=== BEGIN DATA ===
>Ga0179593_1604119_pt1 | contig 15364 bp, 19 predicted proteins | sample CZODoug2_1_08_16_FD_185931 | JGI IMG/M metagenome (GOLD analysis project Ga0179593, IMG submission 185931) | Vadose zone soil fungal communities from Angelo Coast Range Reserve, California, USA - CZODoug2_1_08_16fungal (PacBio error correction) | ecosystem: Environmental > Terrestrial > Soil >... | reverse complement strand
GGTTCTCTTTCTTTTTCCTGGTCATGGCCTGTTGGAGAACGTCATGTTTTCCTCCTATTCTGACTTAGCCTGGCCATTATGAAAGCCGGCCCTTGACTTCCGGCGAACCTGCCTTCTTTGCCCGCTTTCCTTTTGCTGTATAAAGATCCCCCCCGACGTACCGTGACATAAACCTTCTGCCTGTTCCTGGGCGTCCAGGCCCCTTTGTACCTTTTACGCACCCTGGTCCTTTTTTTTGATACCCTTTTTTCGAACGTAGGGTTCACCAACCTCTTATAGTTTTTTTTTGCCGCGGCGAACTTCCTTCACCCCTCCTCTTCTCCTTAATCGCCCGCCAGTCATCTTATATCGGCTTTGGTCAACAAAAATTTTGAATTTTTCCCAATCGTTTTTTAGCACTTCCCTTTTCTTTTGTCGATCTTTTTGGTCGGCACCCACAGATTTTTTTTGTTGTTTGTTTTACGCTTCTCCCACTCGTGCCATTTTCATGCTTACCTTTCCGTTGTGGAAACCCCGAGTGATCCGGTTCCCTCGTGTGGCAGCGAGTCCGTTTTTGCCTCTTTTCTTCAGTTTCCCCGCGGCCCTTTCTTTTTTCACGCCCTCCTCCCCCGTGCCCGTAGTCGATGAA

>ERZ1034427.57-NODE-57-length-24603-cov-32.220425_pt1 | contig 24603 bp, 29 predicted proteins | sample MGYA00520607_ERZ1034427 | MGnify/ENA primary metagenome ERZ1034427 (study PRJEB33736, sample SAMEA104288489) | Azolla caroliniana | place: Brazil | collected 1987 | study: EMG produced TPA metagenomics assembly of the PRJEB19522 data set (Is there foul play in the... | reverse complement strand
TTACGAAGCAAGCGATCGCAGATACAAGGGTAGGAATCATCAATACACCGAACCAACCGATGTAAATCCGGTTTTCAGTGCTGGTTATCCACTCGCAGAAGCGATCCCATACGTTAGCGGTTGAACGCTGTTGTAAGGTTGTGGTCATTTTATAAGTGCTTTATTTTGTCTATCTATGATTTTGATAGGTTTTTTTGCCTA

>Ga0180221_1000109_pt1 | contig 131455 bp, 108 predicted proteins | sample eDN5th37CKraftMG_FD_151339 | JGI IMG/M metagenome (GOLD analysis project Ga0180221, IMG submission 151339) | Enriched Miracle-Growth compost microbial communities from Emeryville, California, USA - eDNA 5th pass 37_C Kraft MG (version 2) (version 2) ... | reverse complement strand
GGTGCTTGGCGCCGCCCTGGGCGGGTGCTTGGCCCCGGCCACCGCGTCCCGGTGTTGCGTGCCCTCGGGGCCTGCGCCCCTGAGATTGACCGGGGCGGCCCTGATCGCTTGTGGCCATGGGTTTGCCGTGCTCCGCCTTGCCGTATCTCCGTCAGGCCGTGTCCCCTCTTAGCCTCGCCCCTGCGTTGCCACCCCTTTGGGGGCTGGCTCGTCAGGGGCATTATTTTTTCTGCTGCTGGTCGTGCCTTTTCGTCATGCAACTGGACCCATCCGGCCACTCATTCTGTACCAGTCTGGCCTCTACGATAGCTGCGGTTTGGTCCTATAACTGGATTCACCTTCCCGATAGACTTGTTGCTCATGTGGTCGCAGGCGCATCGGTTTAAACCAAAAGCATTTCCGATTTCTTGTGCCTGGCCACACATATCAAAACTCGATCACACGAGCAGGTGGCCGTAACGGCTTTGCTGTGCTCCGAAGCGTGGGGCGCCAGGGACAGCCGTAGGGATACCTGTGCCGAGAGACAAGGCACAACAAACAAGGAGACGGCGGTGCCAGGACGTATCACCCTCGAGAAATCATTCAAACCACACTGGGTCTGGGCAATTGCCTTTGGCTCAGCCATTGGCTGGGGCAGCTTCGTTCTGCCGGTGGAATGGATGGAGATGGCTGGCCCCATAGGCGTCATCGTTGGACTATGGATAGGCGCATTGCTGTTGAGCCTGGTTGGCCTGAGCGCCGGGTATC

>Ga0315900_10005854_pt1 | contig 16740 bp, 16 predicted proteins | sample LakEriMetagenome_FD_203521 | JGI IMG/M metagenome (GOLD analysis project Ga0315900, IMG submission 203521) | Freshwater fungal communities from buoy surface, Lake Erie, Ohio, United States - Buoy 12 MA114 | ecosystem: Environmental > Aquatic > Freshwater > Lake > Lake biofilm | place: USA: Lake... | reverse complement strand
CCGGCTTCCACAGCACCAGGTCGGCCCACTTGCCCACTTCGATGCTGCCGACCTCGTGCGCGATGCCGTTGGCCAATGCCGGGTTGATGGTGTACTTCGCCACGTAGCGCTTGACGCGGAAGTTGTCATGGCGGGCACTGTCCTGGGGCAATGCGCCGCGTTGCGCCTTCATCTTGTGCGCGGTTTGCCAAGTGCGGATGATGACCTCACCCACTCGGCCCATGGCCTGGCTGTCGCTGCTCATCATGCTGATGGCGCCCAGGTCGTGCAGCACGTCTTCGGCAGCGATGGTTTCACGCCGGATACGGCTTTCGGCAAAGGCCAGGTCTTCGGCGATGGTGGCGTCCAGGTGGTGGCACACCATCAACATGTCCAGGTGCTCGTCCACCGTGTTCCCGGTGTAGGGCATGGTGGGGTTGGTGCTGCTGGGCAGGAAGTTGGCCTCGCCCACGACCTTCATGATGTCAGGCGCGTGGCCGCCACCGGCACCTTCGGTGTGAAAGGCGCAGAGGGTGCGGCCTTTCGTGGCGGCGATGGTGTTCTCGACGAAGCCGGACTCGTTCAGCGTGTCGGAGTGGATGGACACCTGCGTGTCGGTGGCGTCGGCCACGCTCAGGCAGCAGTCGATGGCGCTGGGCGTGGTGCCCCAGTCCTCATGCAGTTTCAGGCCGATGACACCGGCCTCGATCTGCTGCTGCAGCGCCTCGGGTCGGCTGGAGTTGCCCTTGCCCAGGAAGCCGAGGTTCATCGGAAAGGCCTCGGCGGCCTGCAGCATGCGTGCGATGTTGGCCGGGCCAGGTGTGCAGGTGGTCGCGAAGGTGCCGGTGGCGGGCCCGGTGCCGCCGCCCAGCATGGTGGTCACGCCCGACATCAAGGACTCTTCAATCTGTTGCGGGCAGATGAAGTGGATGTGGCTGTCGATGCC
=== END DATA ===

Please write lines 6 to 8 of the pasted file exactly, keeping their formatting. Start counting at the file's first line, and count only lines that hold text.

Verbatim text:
GGTGCTTGGCGCCGCCCTGGGCGGGTGCTTGGCCCCGGCCACCGCGTCCCGGTGTTGCGTGCCCTCGGGGCCTGCGCCCCTGAGATTGACCGGGGCGGCCCTGATCGCTTGTGGCCATGGGTTTGCCGTGCTCCGCCTTGCCGTATCTCCGTCAGGCCGTGTCCCCTCTTAGCCTCGCCCCTGCGTTGCCACCCCTTTGGGGGCTGGCTCGTCAGGGGCATTATTTTTTCTGCTGCTGGTCGTGCCTTTTCGTCATGCAACTGGACCCATCCGGCCACTCATTCTGTACCAGTCTGGCCTCTACGATAGCTGCGGTTTGGTCCTATAACTGGATTCACCTTCCCGATAGACTTGTTGCTCATGTGGTCGCAGGCGCATCGGTTTAAACCAAAAGCATTTCCGATTTCTTGTGCCTGGCCACACATATCAAAACTCGATCACACGAGCAGGTGGCCGTAACGGCTTTGCTGTGCTCCGAAGCGTGGGGCGCCAGGGACAGCCGTAGGGATACCTGTGCCGAGAGACAAGGCACAACAAACAAGGAGACGGCGGTGCCAGGACGTATCACCCTCGAGAAATCATTCAAACCACACTGGGTCTGGGCAATTGCCTTTGGCTCAGCCATTGGCTGGGGCAGCTTCGTTCTGCCGGTGGAATGGATGGAGATGGCTGGCCCCATAGGCGTCATCGTTGGACTATGGATAGGCGCATTGCTGTTGAGCCTGGTTGGCCTGAGCGCCGGGTATC

>Ga0315900_10005854_pt1 | contig 16740 bp, 16 predicted proteins | sample LakEriMetagenome_FD_203521 | JGI IMG/M metagenome (GOLD analysis project Ga0315900, IMG submission 203521) | Freshwater fungal communities from buoy surface, Lake Erie, Ohio, United States - Buoy 12 MA114 | ecosystem: Environmental > Aquatic > Freshwater > Lake > Lake biofilm | place: USA: Lake... | reverse complement strand
CCGGCTTCCACAGCACCAGGTCGGCCCACTTGCCCACTTCGATGCTGCCGACCTCGTGCGCGATGCCGTTGGCCAATGCCGGGTTGATGGTGTACTTCGCCACGTAGCGCTTGACGCGGAAGTTGTCATGGCGGGCACTGTCCTGGGGCAATGCGCCGCGTTGCGCCTTCATCTTGTGCGCGGTTTGCCAAGTGCGGATGATGACCTCACCCACTCGGCCCATGGCCTGGCTGTCGCTGCTCATCATGCTGATGGCGCCCAGGTCGTGCAGCACGTCTTCGGCAGCGATGGTTTCACGCCGGATACGGCTTTCGGCAAAGGCCAGGTCTTCGGCGATGGTGGCGTCCAGGTGGTGGCACACCATCAACATGTCCAGGTGCTCGTCCACCGTGTTCCCGGTGTAGGGCATGGTGGGGTTGGTGCTGCTGGGCAGGAAGTTGGCCTCGCCCACGACCTTCATGATGTCAGGCGCGTGGCCGCCACCGGCACCTTCGGTGTGAAAGGCGCAGAGGGTGCGGCCTTTCGTGGCGGCGATGGTGTTCTCGACGAAGCCGGACTCGTTCAGCGTGTCGGAGTGGATGGACACCTGCGTGTCGGTGGCGTCGGCCACGCTCAGGCAGCAGTCGATGGCGCTGGGCGTGGTGCCCCAGTCCTCATGCAGTTTCAGGCCGATGACACCGGCCTCGATCTGCTGCTGCAGCGCCTCGGGTCGGCTGGAGTTGCCCTTGCCCAGGAAGCCGAGGTTCATCGGAAAGGCCTCGGCGGCCTGCAGCATGCGTGCGATGTTGGCCGGGCCAGGTGTGCAGGTGGTCGCGAAGGTGCCGGTGGCGGGCCCGGTGCCGCCGCCCAGCATGGTGGTCACGCCCGACATCAAGGACTCTTCAATCTGTTGCGGGCAGATGAAGTGGATGTGGCTGTCGATGCC